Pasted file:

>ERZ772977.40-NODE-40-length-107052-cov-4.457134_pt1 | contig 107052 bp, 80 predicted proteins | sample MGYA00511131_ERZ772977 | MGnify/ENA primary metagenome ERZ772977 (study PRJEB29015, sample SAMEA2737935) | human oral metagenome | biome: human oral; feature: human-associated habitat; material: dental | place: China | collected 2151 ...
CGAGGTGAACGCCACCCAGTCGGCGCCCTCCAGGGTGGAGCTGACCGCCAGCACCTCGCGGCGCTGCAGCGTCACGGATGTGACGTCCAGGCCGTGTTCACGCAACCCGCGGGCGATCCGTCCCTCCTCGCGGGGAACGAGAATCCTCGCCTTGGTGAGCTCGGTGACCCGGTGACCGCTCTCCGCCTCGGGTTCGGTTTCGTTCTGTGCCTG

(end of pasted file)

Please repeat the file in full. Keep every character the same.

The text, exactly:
>ERZ772977.40-NODE-40-length-107052-cov-4.457134_pt1 | contig 107052 bp, 80 predicted proteins | sample MGYA00511131_ERZ772977 | MGnify/ENA primary metagenome ERZ772977 (study PRJEB29015, sample SAMEA2737935) | human oral metagenome | biome: human oral; feature: human-associated habitat; material: dental | place: China | collected 2151 ...
CGAGGTGAACGCCACCCAGTCGGCGCCCTCCAGGGTGGAGCTGACCGCCAGCACCTCGCGGCGCTGCAGCGTCACGGATGTGACGTCCAGGCCGTGTTCACGCAACCCGCGGGCGATCCGTCCCTCCTCGCGGGGAACGAGAATCCTCGCCTTGGTGAGCTCGGTGACCCGGTGACCGCTCTCCGCCTCGGGTTCGGTTTCGTTCTGTGCCTG